11. 15 Josiah Soap
    February 2, 2010 at 15:57

    I am not religious, but good for the Pope! I respect his views. As part of their faith, Catholics do not accept gays into the priesthood. Why shouldn’t they be allowed to practice their views. We are not all equal, and it is impossible to live in a society without discriminating against people. The equality bill will never make us equal, because we are not all equal.

    I don’t understand why there is such as outcry against Catholics. I wonder what would happen if Muslims were forced to accept homosexuals into mosques. But that would never happen, because it would be politically incorrect.

    • 16 patti in cape coral
      February 2, 2010 at 17:40

      I really don’t understand the fuss. Doesn’t the Catholic Church already aid and abet sexual deviants?

      • 17 Saut
        February 2, 2010 at 20:21

        Patti, you don’t understand the fuss because the Catholic Church does not aid and abet sexual deviants. I think you confused cover-ups, which are criminal acts, as legal sanctions.

      • 18 patti in cape coral
        February 3, 2010 at 16:24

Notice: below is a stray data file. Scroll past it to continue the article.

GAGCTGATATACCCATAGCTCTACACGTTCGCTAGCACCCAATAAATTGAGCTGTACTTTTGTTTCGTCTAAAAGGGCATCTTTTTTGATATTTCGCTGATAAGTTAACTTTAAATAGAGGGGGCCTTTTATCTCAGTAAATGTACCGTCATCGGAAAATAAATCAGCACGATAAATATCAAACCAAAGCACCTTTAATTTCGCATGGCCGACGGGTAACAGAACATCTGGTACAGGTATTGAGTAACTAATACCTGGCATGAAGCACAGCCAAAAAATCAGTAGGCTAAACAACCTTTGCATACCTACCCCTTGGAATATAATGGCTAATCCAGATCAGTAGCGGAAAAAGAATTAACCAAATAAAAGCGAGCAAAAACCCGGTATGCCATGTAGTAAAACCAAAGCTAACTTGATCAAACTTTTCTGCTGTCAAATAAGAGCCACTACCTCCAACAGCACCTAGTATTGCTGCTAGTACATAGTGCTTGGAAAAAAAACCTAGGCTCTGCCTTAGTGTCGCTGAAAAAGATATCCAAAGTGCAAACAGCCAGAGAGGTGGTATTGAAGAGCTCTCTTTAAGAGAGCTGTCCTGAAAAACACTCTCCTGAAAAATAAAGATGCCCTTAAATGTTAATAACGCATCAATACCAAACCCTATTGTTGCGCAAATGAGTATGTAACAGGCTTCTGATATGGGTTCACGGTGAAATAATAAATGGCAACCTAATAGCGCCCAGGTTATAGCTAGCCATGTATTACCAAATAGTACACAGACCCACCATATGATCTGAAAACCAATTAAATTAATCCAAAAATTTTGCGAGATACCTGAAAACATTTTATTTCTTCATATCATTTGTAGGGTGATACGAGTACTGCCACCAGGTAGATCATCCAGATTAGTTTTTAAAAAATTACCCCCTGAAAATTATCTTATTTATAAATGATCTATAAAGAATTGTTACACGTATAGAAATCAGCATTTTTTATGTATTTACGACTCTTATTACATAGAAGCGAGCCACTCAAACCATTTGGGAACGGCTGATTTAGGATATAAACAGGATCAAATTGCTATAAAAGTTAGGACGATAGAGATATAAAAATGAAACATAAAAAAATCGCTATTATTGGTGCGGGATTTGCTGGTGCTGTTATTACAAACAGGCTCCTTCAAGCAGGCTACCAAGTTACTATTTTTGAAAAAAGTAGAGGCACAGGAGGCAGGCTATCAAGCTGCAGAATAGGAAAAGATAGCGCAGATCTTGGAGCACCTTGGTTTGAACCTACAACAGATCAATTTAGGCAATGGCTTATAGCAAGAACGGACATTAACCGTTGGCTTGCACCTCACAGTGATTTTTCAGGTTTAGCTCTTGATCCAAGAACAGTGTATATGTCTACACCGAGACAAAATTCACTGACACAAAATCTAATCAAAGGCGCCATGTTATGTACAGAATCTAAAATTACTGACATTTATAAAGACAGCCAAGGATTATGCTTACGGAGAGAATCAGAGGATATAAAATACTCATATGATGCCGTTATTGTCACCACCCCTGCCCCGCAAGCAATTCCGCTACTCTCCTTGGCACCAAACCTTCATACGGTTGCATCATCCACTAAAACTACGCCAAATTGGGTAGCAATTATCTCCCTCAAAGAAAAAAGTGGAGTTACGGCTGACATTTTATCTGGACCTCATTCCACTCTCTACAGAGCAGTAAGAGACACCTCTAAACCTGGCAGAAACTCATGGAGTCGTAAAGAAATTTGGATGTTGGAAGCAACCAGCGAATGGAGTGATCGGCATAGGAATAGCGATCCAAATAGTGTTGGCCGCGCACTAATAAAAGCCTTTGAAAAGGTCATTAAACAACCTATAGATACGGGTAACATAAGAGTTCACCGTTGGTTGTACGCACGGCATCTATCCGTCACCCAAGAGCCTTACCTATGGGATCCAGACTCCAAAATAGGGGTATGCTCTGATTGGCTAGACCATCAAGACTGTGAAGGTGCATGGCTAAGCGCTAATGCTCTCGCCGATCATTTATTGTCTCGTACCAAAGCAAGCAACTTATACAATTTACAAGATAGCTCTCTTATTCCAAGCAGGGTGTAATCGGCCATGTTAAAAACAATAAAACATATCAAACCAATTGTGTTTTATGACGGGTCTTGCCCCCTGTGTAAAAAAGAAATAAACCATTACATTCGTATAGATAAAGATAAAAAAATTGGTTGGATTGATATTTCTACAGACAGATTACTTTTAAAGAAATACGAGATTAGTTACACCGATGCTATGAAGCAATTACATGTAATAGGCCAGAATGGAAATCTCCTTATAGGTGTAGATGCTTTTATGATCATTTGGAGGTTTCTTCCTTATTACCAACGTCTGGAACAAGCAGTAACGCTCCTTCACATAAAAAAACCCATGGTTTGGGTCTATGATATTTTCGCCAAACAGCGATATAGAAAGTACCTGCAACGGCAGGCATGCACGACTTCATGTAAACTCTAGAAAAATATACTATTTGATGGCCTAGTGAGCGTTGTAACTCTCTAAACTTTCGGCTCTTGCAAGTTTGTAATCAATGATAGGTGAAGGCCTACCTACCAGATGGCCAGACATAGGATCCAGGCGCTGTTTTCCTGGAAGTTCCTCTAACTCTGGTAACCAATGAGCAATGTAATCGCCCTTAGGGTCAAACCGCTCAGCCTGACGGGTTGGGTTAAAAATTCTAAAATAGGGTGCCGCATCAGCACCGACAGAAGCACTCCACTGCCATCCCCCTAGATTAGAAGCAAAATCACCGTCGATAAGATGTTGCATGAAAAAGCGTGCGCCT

Hi Saut- Sorry my response is not under yours, but there is no reply button on your comment. My original message appears to have been moderated, so I will try again. According to the definition of aiding and abetting, that is exactly what the catholic church is doing with the sexual deviants in its employ. What I’m saying is, considering the church’s history with sexual deviants, you wouldn’t think they would be so homophobic. I don’t equate homosexuals with sexual deviants, but the catholic church doesn’t appear to make that distinction.

  12. 19 Aoibheanne
    February 2, 2010 at 16:46

    I am sorry, but this is just silly. The catholic church is a century old institution. They didnt come up with their beliefs and “rules” just last week during tea.

    The catholic church does not accept homosexuality. A fact since who knows when. So why would you be part of a religion if you do not agree with them? Don’t be a catholic if you can’t stand behind the religion 100%. So let them do their thing.

    As far as giving them, or any religious group for that matter, a voice in politics and law etc, no way. Religion is religion, they cannot make the rules for a country with such a diversity of people. They can rule their flock, but thats about it. IMO

  13. 20 Roseann in Houston
    February 2, 2010 at 17:05

    I would like to ask – did any of the posters take the time to follow the links and read the “Easy Read” version of the bill? Or did everyone read “Pope” and “Gays” and rush in with an opinion? The bill is a wonderful document with strengthened protections for multiple groups, and it’s impact on gays is a TINY little portion.
    Some points I’d like to make: First, I am a 55 year old non-practising Catholic who grew up in a very strict Catholic environment. When I was a kid, Catholics would have nothing to do with Jews (because they killed Jesus) and we weren’t allowed to enter a house of worship for any other religion (they all worshipped false gods). Does the world really want to follow the Catholic church?